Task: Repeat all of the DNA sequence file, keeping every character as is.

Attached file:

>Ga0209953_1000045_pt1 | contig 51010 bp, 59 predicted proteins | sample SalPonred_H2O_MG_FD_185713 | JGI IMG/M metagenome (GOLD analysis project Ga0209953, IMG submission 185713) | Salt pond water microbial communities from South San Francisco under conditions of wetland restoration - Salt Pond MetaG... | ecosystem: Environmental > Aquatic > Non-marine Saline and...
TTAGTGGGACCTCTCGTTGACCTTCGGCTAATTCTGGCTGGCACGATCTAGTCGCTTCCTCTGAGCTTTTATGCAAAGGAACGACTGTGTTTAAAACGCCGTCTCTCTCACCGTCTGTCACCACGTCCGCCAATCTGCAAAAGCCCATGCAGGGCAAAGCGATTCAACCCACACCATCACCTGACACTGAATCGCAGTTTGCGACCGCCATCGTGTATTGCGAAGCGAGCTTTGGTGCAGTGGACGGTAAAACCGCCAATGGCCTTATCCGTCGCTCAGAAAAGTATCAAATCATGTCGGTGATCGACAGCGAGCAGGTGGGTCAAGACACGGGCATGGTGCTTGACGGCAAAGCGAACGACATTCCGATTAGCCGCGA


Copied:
>Ga0209953_1000045_pt1 | contig 51010 bp, 59 predicted proteins | sample SalPonred_H2O_MG_FD_185713 | JGI IMG/M metagenome (GOLD analysis project Ga0209953, IMG submission 185713) | Salt pond water microbial communities from South San Francisco under conditions of wetland restoration - Salt Pond MetaG... | ecosystem: Environmental > Aquatic > Non-marine Saline and...
TTAGTGGGACCTCTCGTTGACCTTCGGCTAATTCTGGCTGGCACGATCTAGTCGCTTCCTCTGAGCTTTTATGCAAAGGAACGACTGTGTTTAAAACGCCGTCTCTCTCACCGTCTGTCACCACGTCCGCCAATCTGCAAAAGCCCATGCAGGGCAAAGCGATTCAACCCACACCATCACCTGACACTGAATCGCAGTTTGCGACCGCCATCGTGTATTGCGAAGCGAGCTTTGGTGCAGTGGACGGTAAAACCGCCAATGGCCTTATCCGTCGCTCAGAAAAGTATCAAATCATGTCGGTGATCGACAGCGAGCAGGTGGGTCAAGACACGGGCATGGTGCTTGACGGCAAAGCGAACGACATTCCGATTAGCCGCGA